According to a report by the Korea Times, a source citing Samsung's suppliers said the firm "has agreed with Apple to quadruple monthly shipments of its mobile AP chips to 20,000 sheets throughout this year from 5,000 last year."
The report said this would result in half of Samsung's mobile Application Processor chip capacity being dedicated to Apple in 2011, making the iPhone maker a bigger consumer of Samsung's mobile chips than Samsung itself, which builds similar chips for its Galaxy S smartphones and Galaxy Tab mini-tablet.
"Samsung aims to chalk up multiple effects through the sales," the translated report stated, citing the same Samsung supplier. "For one, it will be able to strengthen its non-memory business by shipping fast and low-power chips to Apple. Thatâs a very fine-tuned strategy."
Samsung was also said to be building a new $3.6 billion chip fabrication plant in Austin Texas, "in an apparent scheme to ship more of its mobile processors to Apple," the report noted. The company currently builds APs like Apple's A4 in a factory near Seoul, in a an advanced 45nm facility capable of producing 40,000 sheets of the chips per month.
The company's efforts to expand mobile chip production, with most of it going to Apple, is "also a major blow to local medium-sized tablet PC makers as Apple is more profitable and lucrative for Samsung," the source reported. Samsung will also be fabricating custom chips for Texas Instruments.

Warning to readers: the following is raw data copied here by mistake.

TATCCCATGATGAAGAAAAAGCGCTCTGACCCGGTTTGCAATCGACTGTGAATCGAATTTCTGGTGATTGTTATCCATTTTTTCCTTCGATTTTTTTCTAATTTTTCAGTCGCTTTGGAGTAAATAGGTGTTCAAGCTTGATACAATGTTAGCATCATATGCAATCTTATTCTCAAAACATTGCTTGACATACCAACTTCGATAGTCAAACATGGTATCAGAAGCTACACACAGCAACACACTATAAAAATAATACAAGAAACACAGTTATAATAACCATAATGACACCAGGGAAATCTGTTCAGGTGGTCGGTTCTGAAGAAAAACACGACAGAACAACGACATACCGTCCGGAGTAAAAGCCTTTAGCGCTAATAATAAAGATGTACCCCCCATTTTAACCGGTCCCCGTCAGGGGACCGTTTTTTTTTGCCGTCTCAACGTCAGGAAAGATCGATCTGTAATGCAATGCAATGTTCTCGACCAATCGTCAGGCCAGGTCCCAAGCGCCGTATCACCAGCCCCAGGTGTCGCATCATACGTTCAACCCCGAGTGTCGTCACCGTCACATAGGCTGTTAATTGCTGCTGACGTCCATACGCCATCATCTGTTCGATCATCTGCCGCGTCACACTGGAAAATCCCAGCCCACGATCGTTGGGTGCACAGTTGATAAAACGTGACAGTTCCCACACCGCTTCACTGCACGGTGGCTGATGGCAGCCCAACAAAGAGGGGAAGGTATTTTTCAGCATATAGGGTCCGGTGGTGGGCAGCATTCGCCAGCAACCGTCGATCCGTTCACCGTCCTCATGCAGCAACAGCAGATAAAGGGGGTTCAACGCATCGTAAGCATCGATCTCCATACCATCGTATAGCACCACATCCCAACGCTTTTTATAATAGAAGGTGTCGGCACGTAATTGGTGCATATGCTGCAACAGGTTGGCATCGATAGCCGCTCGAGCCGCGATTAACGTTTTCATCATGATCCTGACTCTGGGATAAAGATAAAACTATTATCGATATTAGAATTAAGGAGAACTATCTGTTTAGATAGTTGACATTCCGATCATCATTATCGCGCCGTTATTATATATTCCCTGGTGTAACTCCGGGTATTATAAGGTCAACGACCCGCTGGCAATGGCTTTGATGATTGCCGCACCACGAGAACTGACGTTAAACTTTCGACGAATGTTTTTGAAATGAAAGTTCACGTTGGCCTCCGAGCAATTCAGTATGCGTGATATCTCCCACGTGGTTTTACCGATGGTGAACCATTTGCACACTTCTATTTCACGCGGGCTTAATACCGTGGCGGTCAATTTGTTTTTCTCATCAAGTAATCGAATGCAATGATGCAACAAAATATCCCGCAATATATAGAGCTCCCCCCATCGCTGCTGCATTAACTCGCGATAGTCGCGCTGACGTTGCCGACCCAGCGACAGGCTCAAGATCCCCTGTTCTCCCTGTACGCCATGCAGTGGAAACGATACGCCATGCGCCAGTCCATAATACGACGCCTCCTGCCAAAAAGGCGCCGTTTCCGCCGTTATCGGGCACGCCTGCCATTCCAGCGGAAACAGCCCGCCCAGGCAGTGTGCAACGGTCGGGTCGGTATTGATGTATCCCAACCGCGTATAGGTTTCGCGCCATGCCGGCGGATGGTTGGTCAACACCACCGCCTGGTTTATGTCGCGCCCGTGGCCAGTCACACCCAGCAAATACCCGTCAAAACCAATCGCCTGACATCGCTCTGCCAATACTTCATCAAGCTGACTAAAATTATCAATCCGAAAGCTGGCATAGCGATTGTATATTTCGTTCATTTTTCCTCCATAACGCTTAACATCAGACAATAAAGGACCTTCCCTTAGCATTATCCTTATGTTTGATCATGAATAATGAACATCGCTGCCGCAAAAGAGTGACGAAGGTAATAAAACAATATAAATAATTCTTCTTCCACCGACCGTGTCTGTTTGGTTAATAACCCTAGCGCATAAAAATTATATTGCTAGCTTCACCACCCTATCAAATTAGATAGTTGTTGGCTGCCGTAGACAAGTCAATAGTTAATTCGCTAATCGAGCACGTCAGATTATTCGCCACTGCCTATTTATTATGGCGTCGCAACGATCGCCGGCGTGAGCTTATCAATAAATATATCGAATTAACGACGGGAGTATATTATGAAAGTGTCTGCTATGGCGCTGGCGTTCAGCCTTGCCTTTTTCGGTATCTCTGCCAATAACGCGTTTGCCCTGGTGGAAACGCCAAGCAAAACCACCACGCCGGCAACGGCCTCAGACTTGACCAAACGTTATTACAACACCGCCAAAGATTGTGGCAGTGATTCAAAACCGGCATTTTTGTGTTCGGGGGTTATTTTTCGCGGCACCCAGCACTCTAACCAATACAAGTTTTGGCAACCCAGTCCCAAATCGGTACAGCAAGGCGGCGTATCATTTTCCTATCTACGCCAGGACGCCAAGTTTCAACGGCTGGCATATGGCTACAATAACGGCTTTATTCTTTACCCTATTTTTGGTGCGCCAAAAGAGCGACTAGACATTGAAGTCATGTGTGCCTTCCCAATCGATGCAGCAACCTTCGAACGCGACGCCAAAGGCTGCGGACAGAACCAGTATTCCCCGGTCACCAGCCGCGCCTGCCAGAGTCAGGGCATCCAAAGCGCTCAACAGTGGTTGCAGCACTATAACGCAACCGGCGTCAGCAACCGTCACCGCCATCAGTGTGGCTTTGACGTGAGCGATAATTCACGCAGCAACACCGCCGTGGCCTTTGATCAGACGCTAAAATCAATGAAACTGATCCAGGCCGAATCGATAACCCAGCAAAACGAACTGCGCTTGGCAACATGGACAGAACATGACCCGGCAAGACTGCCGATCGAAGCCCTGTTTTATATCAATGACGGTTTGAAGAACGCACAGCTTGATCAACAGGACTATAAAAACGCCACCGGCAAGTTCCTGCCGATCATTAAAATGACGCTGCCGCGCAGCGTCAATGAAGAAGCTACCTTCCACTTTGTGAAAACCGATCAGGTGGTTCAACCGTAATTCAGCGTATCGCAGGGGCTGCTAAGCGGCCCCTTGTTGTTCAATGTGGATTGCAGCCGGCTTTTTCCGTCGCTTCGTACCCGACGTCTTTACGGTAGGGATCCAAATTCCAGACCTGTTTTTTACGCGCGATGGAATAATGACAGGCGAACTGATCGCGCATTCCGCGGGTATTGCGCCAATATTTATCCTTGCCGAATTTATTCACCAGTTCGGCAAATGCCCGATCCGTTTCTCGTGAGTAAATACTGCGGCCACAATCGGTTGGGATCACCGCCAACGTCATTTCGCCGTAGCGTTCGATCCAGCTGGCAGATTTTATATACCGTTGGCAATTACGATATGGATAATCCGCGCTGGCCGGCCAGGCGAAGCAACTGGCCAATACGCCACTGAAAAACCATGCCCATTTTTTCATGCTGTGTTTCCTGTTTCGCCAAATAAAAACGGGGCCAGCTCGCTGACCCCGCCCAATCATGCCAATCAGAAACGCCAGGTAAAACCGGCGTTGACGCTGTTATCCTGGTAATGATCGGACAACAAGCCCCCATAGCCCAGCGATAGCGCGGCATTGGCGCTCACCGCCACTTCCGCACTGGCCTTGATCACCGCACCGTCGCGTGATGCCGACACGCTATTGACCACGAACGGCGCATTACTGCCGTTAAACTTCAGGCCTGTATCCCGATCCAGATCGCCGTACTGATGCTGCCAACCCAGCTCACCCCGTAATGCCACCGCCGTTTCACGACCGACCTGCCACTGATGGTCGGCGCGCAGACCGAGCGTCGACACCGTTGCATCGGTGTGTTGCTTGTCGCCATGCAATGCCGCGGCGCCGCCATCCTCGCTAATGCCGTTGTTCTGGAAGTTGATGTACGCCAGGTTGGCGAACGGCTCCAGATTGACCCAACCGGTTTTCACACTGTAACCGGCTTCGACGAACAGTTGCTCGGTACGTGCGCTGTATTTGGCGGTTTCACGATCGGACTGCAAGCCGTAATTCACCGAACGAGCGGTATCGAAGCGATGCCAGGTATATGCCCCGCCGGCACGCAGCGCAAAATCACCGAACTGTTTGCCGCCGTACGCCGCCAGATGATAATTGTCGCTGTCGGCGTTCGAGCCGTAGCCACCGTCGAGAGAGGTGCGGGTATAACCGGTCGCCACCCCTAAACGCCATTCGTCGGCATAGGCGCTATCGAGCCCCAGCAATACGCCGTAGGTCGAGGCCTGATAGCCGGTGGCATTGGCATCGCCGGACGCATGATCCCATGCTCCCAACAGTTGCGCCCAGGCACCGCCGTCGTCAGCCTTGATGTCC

Apple designs, Samsung manufacturers
The report erroneously claimed that Apple "stopped buying" APs from Samsung in 2008, and suggested the two companies had strained relations.
Samsung has long built ARM-based processors that Apple uses in its iPhone, iPad and many recent iPods. Prior to last year's introduction of its custom A4 design, Apple used off the shelf Samsung "System on a Chip" processors, which pair an ARM CPU core with dedicated mobile GPU cores and other components in a single part, also called an Application Processor.
Starting in 2008, Apple began licensing its own rights to develop custom AP designs using intellectual property from ARM and Imagination Technologies. It then acquired Intrinsity, which gave Apple the technology to accelerate clock speeds from the 600HMz Samsung SoC in the iPhone 3GS to the gigahertz speed of its new A4 chip used in iPhone 4, iPad, and Apple TV.
However, Apple continued to partner with Samsung to build the new chip, which is similar but not identical to Samsung's own "Hummingbird" AP, used in the firm's own Galaxy S, Galaxy Tab, and forthcoming Galaxy Player.
While the two companies compete in smartphones, tablets, and media players, Apple is an important client for Samsung, not only in the fabrication of Apple's custom APs but also DRAM and NAND flash memory, LCD displays and other components.
At the beginning of last year, Apple was already Samsung's second largest client after Sony and ahead of Dell, HP, Verizon and AT&T. Samsung is the world's largest producer of RAM and flat panel displays, and second largest chip producer behind Intel. Apple is the world's largest consumer of RAM, and is eating up an increasingly large share of mobile APs and displays as sales of iPhones and iPads accelerate.